McCoy, for her part, is gearing up for hurdles to come. She wonders if the smaller WellCare network would mean longer wait times for appointments, referrals and other services.
“So far, my providers seem confused and stressed out,” McCoy wrote in a text message this week. “My [primary care provider] seems excited … My specialists seem anxious and concerned.”
During an interview with NC Health News last month, Medicaid director Dave Richard acknowledged that the transition to managed care may be bumpy at first. State health officials are allowing beneficiaries to continue seeing their existing providers — even if they are out of network — for a few weeks after the plans go into effect. Insurers will also honor existing preauthorizations. And the state designated the NC Medicaid Ombudsman, an independent nonprofit to educate and advocate with enrollees should problems arise.
These safeguards may not cover every situation, however, said Doug Sea, senior attorney and program manager at the Charlotte Center for Legal Advocacy. Enrollees with significant mental health needs are particularly vulnerable, he added.
The state plans on transitioning these enrollees to managed care plans at a later date, but some beneficiaries who didn’t need to select a plan yet accidentally signed up in the rollout last month. If they don’t switch back to state-managed Medicaid before the deadline, these enrollees will lose some crucial benefits such as rides to and from appointments from the Department of Social Services or placement at drug and alcohol rehabilitation programs.
Sea said the enrollment brokers have reached out to enrollees to discuss these options but worries that the state hasn’t reached everyone in that group.
NC Medicaid Ombudsman: For questions or concerns regarding Medicaid managed plans, enrollees can visit https://ncmedicaidombudsman.org/ or call 877-201-3750
Some enrollees, Sea said, moved and haven’t updated their addresses with the state and haven’t received information about the upcoming change or their insurance card. And even enrollees who received their cards — particularly those who didn’t pick a plan — may think they no longer have Medicaid.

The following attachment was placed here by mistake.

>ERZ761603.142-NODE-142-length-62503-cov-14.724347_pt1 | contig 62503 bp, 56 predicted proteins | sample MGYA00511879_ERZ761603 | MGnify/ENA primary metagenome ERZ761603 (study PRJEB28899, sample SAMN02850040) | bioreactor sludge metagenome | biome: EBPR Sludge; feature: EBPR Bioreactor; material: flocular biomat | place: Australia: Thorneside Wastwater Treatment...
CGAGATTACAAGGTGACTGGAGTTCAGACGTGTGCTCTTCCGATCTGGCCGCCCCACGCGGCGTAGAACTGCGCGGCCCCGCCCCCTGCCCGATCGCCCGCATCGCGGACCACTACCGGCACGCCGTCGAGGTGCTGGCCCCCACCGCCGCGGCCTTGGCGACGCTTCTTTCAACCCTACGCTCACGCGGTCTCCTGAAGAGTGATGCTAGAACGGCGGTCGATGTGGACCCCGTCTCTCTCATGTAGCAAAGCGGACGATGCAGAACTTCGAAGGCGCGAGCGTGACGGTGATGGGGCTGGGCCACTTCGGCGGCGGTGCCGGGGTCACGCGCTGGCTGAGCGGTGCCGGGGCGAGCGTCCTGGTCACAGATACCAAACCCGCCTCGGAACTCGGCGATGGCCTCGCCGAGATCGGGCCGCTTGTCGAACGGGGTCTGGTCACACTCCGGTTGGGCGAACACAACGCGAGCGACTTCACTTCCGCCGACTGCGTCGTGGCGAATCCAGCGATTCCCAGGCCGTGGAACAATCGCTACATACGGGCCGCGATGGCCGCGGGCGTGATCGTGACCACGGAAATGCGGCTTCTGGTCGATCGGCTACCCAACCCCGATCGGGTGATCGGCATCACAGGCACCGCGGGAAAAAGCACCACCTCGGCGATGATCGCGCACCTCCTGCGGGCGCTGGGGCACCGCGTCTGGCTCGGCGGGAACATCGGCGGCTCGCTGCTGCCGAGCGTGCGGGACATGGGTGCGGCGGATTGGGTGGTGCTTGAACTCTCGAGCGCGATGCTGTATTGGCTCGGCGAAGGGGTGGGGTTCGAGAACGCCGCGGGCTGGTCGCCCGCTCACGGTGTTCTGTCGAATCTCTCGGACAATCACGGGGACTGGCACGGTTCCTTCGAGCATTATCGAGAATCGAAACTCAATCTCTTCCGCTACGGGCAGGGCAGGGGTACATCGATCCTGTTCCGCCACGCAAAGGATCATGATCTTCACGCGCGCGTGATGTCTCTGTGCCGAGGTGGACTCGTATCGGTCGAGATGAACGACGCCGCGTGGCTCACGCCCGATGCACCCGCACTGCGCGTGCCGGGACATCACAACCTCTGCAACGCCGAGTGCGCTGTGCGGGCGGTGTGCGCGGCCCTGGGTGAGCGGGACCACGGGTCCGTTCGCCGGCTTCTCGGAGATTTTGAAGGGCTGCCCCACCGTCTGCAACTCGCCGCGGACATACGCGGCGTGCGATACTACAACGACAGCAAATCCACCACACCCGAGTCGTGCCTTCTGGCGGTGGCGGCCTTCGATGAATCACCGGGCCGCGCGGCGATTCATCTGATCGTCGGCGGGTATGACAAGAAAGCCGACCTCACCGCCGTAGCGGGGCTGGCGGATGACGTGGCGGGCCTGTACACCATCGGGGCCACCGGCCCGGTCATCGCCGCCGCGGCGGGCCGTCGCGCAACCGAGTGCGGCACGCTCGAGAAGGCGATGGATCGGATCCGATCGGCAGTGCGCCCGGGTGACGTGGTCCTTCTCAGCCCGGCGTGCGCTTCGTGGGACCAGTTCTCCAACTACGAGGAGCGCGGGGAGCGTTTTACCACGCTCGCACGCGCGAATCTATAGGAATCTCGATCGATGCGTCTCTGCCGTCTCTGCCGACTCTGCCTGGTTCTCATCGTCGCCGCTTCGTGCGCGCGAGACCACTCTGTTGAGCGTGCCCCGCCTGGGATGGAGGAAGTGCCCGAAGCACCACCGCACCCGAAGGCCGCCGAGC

With providers, enrollees and sometimes even enrollment brokers sharing misinformation on a complicated change, Sea worries that some people won’t know how to navigate their new insurance.
“DHHS is really trying to get the word out,” Sea said. “But it’s an inherently complex system and North Carolina has one of the most complex versions of this in the country.”
I’m kinda holding my breath. Regarding people accidentally signing up for the wrong plan — that’s an assumption. One of the principles is that Medicaid recipients would have choice — it could be that some people with complex behavioral health needs were not satisfied with the current LME/MCO that managed their care and wanted to try something different. All of the changes are very complex. And as I understood, the success of Medicaid Transformation really hinged on Medicaid expansion — which will not be coming this year. I’m very concerned about what will happen to crisis services. Also about the changes to the LME/MCOs — with counties disengaging from Cardinal Innovations, and new expansions and mergers happening just as the new system rolls out.
Thank you for your thoughtful comment.